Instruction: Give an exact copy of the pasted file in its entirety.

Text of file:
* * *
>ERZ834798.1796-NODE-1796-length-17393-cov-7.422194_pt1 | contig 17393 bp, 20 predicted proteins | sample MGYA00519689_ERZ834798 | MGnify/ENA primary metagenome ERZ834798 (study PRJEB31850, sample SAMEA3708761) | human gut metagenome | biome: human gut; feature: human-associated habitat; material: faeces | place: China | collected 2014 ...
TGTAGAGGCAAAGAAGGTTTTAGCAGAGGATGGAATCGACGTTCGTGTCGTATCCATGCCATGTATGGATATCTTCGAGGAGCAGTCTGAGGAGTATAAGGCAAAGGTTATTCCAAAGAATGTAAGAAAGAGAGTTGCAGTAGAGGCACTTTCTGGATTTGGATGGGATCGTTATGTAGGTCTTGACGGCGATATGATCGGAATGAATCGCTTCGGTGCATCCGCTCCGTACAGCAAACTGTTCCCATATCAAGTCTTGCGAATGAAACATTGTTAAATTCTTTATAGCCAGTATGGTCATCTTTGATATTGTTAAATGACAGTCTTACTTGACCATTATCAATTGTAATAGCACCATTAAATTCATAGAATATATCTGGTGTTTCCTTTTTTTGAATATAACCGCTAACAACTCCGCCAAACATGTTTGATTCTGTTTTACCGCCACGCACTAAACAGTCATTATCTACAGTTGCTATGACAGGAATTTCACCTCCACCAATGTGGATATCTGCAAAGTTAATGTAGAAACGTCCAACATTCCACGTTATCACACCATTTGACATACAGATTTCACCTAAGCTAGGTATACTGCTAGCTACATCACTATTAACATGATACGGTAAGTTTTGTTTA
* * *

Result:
>ERZ834798.1796-NODE-1796-length-17393-cov-7.422194_pt1 | contig 17393 bp, 20 predicted proteins | sample MGYA00519689_ERZ834798 | MGnify/ENA primary metagenome ERZ834798 (study PRJEB31850, sample SAMEA3708761) | human gut metagenome | biome: human gut; feature: human-associated habitat; material: faeces | place: China | collected 2014 ...
TGTAGAGGCAAAGAAGGTTTTAGCAGAGGATGGAATCGACGTTCGTGTCGTATCCATGCCATGTATGGATATCTTCGAGGAGCAGTCTGAGGAGTATAAGGCAAAGGTTATTCCAAAGAATGTAAGAAAGAGAGTTGCAGTAGAGGCACTTTCTGGATTTGGATGGGATCGTTATGTAGGTCTTGACGGCGATATGATCGGAATGAATCGCTTCGGTGCATCCGCTCCGTACAGCAAACTGTTCCCATATCAAGTCTTGCGAATGAAACATTGTTAAATTCTTTATAGCCAGTATGGTCATCTTTGATATTGTTAAATGACAGTCTTACTTGACCATTATCAATTGTAATAGCACCATTAAATTCATAGAATATATCTGGTGTTTCCTTTTTTTGAATATAACCGCTAACAACTCCGCCAAACATGTTTGATTCTGTTTTACCGCCACGCACTAAACAGTCATTATCTACAGTTGCTATGACAGGAATTTCACCTCCACCAATGTGGATATCTGCAAAGTTAATGTAGAAACGTCCAACATTCCACGTTATCACACCATTTGACATACAGATTTCACCTAAGCTAGGTATACTGCTAGCTACATCACTATTAACATGATACGGTAAGTTTTGTTTA